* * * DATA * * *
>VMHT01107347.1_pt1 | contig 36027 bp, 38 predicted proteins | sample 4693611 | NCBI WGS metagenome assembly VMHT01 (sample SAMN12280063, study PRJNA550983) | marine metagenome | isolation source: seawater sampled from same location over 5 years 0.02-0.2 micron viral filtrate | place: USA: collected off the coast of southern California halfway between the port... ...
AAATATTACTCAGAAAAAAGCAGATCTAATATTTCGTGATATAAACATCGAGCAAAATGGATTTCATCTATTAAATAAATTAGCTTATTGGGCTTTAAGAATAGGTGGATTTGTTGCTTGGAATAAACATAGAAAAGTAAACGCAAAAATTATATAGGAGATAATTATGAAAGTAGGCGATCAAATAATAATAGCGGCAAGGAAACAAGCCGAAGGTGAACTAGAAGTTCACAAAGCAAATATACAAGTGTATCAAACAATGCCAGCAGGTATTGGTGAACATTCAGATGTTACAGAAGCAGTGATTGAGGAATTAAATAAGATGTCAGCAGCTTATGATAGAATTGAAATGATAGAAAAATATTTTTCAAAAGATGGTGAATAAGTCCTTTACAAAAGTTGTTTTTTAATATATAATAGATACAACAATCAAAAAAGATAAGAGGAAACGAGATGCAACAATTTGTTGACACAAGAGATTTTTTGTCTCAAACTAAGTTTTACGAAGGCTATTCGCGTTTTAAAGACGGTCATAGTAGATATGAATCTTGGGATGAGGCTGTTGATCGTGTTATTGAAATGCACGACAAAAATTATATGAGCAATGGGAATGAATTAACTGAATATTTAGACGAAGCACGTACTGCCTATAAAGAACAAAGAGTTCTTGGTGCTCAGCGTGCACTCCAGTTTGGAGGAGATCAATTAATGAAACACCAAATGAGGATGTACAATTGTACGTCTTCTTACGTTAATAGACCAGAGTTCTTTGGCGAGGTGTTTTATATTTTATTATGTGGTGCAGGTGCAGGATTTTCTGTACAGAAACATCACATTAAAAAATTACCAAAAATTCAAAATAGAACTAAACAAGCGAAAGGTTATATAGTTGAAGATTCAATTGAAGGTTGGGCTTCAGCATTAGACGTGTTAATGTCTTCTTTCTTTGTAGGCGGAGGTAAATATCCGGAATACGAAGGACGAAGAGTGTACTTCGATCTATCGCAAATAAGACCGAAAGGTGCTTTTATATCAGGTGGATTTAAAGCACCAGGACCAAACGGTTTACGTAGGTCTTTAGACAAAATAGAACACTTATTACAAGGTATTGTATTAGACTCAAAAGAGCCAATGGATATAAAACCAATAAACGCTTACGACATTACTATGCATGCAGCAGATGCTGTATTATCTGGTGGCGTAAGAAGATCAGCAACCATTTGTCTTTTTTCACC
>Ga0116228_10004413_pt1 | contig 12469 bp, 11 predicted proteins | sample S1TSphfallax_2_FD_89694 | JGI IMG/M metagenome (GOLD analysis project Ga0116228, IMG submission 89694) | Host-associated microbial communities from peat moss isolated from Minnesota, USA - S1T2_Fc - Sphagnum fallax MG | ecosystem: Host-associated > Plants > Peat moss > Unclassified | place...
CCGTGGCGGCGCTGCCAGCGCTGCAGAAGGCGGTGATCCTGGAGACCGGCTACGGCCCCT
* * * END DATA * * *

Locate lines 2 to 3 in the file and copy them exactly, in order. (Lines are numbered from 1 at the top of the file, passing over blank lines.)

AAATATTACTCAGAAAAAAGCAGATCTAATATTTCGTGATATAAACATCGAGCAAAATGGATTTCATCTATTAAATAAATTAGCTTATTGGGCTTTAAGAATAGGTGGATTTGTTGCTTGGAATAAACATAGAAAAGTAAACGCAAAAATTATATAGGAGATAATTATGAAAGTAGGCGATCAAATAATAATAGCGGCAAGGAAACAAGCCGAAGGTGAACTAGAAGTTCACAAAGCAAATATACAAGTGTATCAAACAATGCCAGCAGGTATTGGTGAACATTCAGATGTTACAGAAGCAGTGATTGAGGAATTAAATAAGATGTCAGCAGCTTATGATAGAATTGAAATGATAGAAAAATATTTTTCAAAAGATGGTGAATAAGTCCTTTACAAAAGTTGTTTTTTAATATATAATAGATACAACAATCAAAAAAGATAAGAGGAAACGAGATGCAACAATTTGTTGACACAAGAGATTTTTTGTCTCAAACTAAGTTTTACGAAGGCTATTCGCGTTTTAAAGACGGTCATAGTAGATATGAATCTTGGGATGAGGCTGTTGATCGTGTTATTGAAATGCACGACAAAAATTATATGAGCAATGGGAATGAATTAACTGAATATTTAGACGAAGCACGTACTGCCTATAAAGAACAAAGAGTTCTTGGTGCTCAGCGTGCACTCCAGTTTGGAGGAGATCAATTAATGAAACACCAAATGAGGATGTACAATTGTACGTCTTCTTACGTTAATAGACCAGAGTTCTTTGGCGAGGTGTTTTATATTTTATTATGTGGTGCAGGTGCAGGATTTTCTGTACAGAAACATCACATTAAAAAATTACCAAAAATTCAAAATAGAACTAAACAAGCGAAAGGTTATATAGTTGAAGATTCAATTGAAGGTTGGGCTTCAGCATTAGACGTGTTAATGTCTTCTTTCTTTGTAGGCGGAGGTAAATATCCGGAATACGAAGGACGAAGAGTGTACTTCGATCTATCGCAAATAAGACCGAAAGGTGCTTTTATATCAGGTGGATTTAAAGCACCAGGACCAAACGGTTTACGTAGGTCTTTAGACAAAATAGAACACTTATTACAAGGTATTGTATTAGACTCAAAAGAGCCAATGGATATAAAACCAATAAACGCTTACGACATTACTATGCATGCAGCAGATGCTGTATTATCTGGTGGCGTAAGAAGATCAGCAACCATTTGTCTTTTTTCACC
>Ga0116228_10004413_pt1 | contig 12469 bp, 11 predicted proteins | sample S1TSphfallax_2_FD_89694 | JGI IMG/M metagenome (GOLD analysis project Ga0116228, IMG submission 89694) | Host-associated microbial communities from peat moss isolated from Minnesota, USA - S1T2_Fc - Sphagnum fallax MG | ecosystem: Host-associated > Plants > Peat moss > Unclassified | place...